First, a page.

More than 2,000 years ago, Euclid of Alexandria (325–265 B.C.) provided a simple proof that the sequence of prime numbers continues forever. A prime is a whole number (other than 1) that's evenly divisible only by itself and 1. This definition leads to the following sequence of numbers: 2, 3, 5, 7, 11, 13, 17, 19, 23, 29, 31, 37, 41, 43, 47, 53, 59, 61, 67, and so on.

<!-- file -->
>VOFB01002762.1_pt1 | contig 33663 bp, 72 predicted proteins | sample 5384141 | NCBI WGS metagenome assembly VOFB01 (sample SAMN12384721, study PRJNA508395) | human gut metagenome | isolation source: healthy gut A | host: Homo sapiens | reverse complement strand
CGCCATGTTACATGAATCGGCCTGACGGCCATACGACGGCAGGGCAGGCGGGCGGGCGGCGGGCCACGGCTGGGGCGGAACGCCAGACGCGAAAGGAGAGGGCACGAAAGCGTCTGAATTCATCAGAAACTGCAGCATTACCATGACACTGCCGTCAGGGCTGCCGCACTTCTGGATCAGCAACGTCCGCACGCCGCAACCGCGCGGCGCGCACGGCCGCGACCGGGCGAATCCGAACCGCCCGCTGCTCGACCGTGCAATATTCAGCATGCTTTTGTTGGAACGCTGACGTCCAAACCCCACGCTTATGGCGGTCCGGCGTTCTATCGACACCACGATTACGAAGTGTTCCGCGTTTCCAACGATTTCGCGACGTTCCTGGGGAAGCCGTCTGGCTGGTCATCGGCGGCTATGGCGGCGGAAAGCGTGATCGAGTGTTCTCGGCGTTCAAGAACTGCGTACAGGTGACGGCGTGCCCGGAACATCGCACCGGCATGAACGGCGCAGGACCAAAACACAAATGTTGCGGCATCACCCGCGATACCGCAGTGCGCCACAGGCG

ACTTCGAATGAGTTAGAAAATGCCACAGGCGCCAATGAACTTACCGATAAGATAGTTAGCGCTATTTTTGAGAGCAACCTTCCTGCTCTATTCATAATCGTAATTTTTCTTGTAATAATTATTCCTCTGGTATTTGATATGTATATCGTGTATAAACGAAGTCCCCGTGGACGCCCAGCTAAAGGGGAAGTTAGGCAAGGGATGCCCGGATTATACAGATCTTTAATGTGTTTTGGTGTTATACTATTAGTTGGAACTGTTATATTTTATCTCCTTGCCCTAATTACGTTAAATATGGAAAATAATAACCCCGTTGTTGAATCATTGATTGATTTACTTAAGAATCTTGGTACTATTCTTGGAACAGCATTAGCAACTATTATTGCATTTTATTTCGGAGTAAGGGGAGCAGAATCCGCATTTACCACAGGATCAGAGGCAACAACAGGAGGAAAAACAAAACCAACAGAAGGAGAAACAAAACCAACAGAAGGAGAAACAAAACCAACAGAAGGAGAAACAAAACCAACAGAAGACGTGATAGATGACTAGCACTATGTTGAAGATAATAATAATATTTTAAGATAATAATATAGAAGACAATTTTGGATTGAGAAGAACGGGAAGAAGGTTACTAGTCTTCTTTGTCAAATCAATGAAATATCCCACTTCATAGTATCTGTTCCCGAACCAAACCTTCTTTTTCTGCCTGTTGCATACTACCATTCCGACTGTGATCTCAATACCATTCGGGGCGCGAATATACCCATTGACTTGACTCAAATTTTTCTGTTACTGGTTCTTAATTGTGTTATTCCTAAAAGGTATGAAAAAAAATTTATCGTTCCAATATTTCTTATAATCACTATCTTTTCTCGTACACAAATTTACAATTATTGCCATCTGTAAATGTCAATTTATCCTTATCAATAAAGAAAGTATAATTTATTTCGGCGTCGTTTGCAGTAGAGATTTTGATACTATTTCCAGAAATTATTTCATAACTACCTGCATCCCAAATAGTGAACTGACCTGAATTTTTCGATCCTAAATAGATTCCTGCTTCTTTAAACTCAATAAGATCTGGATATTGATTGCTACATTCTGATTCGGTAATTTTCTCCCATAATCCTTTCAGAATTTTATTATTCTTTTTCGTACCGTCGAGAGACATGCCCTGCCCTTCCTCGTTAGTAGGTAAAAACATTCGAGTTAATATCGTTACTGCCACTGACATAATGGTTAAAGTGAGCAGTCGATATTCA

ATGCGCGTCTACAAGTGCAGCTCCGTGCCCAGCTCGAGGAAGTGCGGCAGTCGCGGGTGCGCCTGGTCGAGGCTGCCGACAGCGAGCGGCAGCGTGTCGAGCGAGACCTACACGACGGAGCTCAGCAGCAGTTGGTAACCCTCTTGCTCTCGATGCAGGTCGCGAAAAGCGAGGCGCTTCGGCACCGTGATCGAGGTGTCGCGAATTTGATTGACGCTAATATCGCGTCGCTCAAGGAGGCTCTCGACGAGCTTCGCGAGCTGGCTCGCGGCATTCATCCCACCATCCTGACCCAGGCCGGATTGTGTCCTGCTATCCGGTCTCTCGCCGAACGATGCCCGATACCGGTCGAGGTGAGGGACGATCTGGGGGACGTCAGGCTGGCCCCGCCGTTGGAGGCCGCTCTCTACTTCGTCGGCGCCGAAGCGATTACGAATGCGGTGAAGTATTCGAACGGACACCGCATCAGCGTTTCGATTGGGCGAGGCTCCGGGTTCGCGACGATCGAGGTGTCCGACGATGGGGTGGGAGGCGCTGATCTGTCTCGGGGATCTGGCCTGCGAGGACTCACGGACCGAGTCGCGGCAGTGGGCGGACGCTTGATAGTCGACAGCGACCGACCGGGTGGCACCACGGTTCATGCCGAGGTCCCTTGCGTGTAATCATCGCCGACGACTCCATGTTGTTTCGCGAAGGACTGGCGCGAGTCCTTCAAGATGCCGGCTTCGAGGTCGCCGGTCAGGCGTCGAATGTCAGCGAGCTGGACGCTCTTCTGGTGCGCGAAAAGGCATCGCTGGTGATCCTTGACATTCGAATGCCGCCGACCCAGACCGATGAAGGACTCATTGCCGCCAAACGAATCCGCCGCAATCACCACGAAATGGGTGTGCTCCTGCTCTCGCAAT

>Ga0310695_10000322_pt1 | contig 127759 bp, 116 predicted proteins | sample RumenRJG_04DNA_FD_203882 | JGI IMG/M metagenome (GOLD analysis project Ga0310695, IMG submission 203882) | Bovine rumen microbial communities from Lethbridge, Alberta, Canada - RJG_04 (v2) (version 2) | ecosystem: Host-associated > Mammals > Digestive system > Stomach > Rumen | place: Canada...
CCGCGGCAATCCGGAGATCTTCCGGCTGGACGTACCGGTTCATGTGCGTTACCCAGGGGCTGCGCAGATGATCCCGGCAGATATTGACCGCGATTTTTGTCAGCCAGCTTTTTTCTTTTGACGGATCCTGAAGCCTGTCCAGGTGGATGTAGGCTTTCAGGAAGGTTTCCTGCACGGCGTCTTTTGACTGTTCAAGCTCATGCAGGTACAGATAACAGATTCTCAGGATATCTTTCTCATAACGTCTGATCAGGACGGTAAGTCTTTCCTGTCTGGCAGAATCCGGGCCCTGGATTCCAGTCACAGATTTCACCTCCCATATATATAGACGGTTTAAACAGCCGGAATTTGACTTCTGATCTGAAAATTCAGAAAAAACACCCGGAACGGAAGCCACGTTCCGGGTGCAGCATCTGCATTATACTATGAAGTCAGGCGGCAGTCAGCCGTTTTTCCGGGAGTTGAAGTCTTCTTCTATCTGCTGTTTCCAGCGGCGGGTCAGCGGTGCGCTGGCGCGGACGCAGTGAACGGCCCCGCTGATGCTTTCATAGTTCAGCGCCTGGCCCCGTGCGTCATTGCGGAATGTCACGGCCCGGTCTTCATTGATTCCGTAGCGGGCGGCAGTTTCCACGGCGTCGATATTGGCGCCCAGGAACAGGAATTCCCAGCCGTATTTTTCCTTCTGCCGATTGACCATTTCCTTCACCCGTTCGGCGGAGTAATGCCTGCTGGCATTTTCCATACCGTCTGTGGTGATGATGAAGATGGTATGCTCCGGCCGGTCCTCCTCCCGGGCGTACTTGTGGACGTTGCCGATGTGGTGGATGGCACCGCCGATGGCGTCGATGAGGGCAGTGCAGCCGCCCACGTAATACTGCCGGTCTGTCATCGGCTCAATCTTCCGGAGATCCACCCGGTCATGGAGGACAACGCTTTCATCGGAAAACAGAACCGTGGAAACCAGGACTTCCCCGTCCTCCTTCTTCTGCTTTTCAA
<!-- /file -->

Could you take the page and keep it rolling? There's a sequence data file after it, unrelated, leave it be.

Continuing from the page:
Suppose there is a finite number of primes, Euclid argued. This means there's also a largest prime, n. Multiply all the primes together, then add 1: (2 x 3 x . . . x n) + 1. The new number is certainly bigger than the largest prime.
If the initial assumption is correct, the new number can't be a prime. Otherwise, it would be the largest. Hence, it must be a composite number and divisible by a smaller number. However, because of the way the number was constructed, any known prime, when divided into the new number, leaves a remainder of 1. Therefore, the initial assumpt